Headaches have been reported in patients with COVID-19 affecting—according to WHO—about the same proportion of people as a sore throat, and both were relatively rare. There are, of course, many different types of headaches all with many possible causes, including stress. That said, if you have a headache along with symptoms like a fever, cough, and shortness of breath and have travelled recently or been in an area with community transmission, call your doctor.
Not many people with COVID-19 have reported diarrhoea (only 3.7 per cent by the WHO’s calculations) but it is notable in that it’s one of the few non-respiratory symptoms attached to the current outbreak. Coronaviruses in general can cause diarrhoea in cows and pigs (infected chickens more often have respiratory disease), says the National Foundation for Infectious Diseases.
The first confirmed case of coronavirus in the United States—in a 35-year-old man who had returned to Washington state from Wuhan, China—had loose bowel movements not long after being hospitalised. Stool samples did test positive for COVID-19, according to an article in the New England Journal of Medicine. Patients with SARS and MERS also reported gastrointestinal symptoms, according to one study.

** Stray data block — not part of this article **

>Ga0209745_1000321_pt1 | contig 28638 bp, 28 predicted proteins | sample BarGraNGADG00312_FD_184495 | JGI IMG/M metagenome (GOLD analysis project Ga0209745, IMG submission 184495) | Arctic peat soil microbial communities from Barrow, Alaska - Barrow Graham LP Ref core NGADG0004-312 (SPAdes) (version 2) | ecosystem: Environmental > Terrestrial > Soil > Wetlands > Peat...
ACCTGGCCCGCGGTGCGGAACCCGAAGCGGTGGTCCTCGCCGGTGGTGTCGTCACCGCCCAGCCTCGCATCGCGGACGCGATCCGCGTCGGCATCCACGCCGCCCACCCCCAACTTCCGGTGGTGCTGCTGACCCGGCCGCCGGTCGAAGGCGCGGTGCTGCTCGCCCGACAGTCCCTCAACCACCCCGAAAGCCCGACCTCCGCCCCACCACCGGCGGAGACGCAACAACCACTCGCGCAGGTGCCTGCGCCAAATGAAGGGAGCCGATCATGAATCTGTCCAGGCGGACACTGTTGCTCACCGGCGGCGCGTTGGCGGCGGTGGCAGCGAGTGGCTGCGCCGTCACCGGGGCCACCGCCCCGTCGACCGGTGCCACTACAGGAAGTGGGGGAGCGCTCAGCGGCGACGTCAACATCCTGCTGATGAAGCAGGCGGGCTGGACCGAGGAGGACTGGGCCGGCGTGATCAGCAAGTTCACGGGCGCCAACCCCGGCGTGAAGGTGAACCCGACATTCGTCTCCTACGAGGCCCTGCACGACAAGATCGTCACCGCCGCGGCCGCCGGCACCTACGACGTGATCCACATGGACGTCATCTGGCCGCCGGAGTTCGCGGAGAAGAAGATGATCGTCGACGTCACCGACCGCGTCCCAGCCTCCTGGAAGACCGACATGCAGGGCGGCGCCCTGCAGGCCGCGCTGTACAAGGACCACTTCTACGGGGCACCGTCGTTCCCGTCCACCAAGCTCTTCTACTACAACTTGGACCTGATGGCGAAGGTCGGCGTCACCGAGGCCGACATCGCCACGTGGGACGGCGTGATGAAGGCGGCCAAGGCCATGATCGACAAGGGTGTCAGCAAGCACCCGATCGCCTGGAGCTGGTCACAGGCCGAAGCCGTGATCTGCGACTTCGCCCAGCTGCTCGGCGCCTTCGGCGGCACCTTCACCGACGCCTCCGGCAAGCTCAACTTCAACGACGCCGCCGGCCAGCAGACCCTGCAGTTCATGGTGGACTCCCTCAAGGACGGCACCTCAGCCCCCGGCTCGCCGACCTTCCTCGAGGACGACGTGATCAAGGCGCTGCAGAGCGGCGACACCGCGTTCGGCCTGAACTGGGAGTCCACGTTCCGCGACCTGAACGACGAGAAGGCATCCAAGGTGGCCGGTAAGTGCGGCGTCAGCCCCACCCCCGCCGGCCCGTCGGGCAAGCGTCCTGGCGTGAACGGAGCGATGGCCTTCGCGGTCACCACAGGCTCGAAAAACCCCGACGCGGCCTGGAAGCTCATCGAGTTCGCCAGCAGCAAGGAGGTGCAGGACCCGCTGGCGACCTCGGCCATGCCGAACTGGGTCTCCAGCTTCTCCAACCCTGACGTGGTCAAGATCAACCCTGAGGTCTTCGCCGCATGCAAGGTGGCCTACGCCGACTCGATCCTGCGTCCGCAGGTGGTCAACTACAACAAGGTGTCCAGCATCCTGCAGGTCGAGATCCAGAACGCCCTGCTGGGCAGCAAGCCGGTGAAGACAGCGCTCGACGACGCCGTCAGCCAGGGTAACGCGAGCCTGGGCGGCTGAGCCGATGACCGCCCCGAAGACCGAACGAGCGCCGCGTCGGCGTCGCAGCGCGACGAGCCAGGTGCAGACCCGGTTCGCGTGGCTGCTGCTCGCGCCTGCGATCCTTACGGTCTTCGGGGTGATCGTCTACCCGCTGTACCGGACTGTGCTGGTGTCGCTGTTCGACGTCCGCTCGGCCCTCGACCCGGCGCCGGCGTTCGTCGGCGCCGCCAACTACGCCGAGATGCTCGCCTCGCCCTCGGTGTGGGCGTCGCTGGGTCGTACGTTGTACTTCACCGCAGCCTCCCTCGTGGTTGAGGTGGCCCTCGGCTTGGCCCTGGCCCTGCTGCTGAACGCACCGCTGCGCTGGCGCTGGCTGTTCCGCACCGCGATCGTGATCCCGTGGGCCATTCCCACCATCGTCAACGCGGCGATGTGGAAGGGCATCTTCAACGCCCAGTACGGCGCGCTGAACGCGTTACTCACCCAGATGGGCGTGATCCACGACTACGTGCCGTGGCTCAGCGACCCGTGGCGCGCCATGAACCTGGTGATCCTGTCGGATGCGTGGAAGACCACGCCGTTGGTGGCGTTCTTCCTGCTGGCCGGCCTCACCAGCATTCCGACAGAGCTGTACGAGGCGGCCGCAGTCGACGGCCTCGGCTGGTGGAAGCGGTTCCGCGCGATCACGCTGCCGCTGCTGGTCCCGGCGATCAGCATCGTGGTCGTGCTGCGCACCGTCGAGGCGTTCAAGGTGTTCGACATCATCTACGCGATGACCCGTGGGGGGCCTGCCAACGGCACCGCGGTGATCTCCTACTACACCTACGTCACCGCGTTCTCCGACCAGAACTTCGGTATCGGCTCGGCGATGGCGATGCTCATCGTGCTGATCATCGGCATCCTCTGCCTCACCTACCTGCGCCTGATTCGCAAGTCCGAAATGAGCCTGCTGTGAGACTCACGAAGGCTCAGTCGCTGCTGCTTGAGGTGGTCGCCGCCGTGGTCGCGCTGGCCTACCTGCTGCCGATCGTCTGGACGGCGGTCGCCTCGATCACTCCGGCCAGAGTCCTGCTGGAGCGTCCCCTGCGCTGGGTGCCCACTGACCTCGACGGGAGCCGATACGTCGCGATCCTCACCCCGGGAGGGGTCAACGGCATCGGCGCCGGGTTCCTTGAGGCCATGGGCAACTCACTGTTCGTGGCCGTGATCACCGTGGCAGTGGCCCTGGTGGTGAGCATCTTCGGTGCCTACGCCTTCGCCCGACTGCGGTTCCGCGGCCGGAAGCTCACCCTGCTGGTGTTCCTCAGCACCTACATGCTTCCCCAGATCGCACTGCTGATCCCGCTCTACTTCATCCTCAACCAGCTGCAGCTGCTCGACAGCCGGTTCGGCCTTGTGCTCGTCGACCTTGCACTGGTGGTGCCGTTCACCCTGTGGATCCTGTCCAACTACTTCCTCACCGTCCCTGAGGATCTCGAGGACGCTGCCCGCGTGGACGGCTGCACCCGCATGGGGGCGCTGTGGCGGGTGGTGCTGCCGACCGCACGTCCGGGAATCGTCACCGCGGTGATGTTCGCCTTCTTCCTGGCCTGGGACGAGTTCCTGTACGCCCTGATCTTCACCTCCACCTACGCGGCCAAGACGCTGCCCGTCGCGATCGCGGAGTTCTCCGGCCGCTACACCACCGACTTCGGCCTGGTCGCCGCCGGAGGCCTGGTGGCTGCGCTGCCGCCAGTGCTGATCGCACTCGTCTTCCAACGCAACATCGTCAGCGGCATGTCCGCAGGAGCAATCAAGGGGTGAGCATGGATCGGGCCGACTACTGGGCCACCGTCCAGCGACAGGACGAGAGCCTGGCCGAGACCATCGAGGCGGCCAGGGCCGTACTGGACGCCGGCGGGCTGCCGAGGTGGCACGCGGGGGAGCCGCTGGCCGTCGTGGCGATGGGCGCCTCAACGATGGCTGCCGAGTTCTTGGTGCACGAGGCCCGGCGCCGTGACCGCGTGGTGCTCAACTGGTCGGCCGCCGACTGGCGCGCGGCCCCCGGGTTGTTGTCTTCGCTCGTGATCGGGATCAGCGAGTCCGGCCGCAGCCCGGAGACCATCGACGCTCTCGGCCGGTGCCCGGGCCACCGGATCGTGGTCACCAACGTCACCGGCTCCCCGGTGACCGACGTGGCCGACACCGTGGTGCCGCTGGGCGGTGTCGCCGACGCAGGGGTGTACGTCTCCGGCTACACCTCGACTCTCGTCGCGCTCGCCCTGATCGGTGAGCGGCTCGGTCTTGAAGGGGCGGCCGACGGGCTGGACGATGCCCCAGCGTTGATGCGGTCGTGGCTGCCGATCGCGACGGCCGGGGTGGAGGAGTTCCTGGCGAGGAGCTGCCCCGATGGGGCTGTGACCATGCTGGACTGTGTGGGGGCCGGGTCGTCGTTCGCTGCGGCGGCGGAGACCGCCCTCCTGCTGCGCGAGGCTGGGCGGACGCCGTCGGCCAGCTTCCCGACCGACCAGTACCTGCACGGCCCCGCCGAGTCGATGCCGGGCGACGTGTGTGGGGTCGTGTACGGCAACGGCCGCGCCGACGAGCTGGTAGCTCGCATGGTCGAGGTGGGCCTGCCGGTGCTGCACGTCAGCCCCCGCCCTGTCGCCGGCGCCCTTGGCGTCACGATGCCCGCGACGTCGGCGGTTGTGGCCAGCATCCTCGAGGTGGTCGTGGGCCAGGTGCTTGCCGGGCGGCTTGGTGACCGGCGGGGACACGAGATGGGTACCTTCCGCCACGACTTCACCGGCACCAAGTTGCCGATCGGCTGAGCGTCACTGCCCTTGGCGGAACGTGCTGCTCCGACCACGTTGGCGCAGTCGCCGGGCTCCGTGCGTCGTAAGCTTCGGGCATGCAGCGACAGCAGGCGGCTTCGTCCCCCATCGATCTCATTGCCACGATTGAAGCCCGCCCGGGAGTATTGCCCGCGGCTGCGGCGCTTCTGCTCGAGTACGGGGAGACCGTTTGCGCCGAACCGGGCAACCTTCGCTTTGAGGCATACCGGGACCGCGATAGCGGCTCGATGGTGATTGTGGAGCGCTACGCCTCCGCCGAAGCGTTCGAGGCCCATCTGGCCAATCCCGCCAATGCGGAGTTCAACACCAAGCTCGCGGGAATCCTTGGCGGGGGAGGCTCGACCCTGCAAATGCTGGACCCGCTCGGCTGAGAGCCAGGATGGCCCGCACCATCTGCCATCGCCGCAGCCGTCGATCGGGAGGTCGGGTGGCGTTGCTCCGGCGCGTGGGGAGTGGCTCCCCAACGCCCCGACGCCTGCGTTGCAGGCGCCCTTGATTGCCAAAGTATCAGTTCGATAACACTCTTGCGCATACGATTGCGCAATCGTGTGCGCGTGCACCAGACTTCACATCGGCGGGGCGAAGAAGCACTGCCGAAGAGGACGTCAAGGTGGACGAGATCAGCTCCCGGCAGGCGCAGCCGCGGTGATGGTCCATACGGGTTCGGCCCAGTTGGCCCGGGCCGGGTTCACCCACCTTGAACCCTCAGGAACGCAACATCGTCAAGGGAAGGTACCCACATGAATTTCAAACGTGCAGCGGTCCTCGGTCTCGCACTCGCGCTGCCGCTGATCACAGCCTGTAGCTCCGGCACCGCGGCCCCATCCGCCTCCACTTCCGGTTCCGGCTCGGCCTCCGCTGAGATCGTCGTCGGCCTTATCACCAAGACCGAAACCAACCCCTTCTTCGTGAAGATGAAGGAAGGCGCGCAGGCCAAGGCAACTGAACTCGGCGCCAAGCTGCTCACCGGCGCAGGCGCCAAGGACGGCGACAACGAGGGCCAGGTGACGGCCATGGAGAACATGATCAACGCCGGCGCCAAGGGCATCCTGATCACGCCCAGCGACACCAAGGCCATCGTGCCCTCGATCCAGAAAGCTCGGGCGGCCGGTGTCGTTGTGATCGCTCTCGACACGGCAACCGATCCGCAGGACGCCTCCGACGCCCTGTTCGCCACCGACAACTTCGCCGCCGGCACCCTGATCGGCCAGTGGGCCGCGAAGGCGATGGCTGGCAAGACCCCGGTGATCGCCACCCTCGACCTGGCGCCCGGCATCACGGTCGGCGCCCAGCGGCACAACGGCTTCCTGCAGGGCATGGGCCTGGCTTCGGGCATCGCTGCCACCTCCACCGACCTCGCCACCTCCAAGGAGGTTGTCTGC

Or, more accurately, lack of a runny nose and other nasal symptoms. Only four per cent of patients in one sample reported this symptom but its absence may be notable in itself. “COVID-19 tends to be lower respiratory symptoms more than upper respiratory nasal symptoms,” says Dr Sosa. Stanford Children’s Health is recommending that children who have congestion along with fever, cough, congestion, and nausea be tested for the flu.
Those who have fever, cough, problems breathing and fatigue without a runny nose or nausea may be candidates for COVID-19 testing. Most of the COVID-19 cases in China were in adults, not children, says the CDC. Learn about other reasons your nose might be running.
According to a report issued by the World Health Organization (WHO), some cases of COVID-19 have been asymptomatic (patients didn’t have any symptoms), but most of these people did go on to develop symptoms later. A big concern is whether or not people with coronavirus but without symptoms can still spread the disease. The CDC reports that there have been asymptomatic transmissions, although the WHO states that this does not seem to be the main way the infection is spread.
There are no specific treatments for COVID-19, although scientists are looking at existing drugs to see if they can be useful. Some that have been tested so far include the HIV drugs (ritonavir and ASC09) and the antiviral remdesivir, originally developed to treat Ebola, according to an article in the journal Nature.
Other than that, patients are receiving what’s known as “supportive care,” meaning fluids, pain relievers, anti-fever medications and, if needed, supplemental oxygen and mechanical ventilation. For people with mild symptoms who are staying at home, the AAFP recommends rest and plenty of fluids, then calling a healthcare professional if you’re having trouble breathing.